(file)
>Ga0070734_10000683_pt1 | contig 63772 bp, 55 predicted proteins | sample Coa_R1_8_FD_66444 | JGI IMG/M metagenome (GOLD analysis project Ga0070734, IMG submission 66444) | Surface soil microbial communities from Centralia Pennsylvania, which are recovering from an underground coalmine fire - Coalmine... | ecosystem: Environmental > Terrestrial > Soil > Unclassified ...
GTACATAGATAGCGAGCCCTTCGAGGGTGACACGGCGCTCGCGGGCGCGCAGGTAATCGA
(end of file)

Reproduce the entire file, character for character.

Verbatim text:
>Ga0070734_10000683_pt1 | contig 63772 bp, 55 predicted proteins | sample Coa_R1_8_FD_66444 | JGI IMG/M metagenome (GOLD analysis project Ga0070734, IMG submission 66444) | Surface soil microbial communities from Centralia Pennsylvania, which are recovering from an underground coalmine fire - Coalmine... | ecosystem: Environmental > Terrestrial > Soil > Unclassified ...
GTACATAGATAGCGAGCCCTTCGAGGGTGACACGGCGCTCGCGGGCGCGCAGGTAATCGA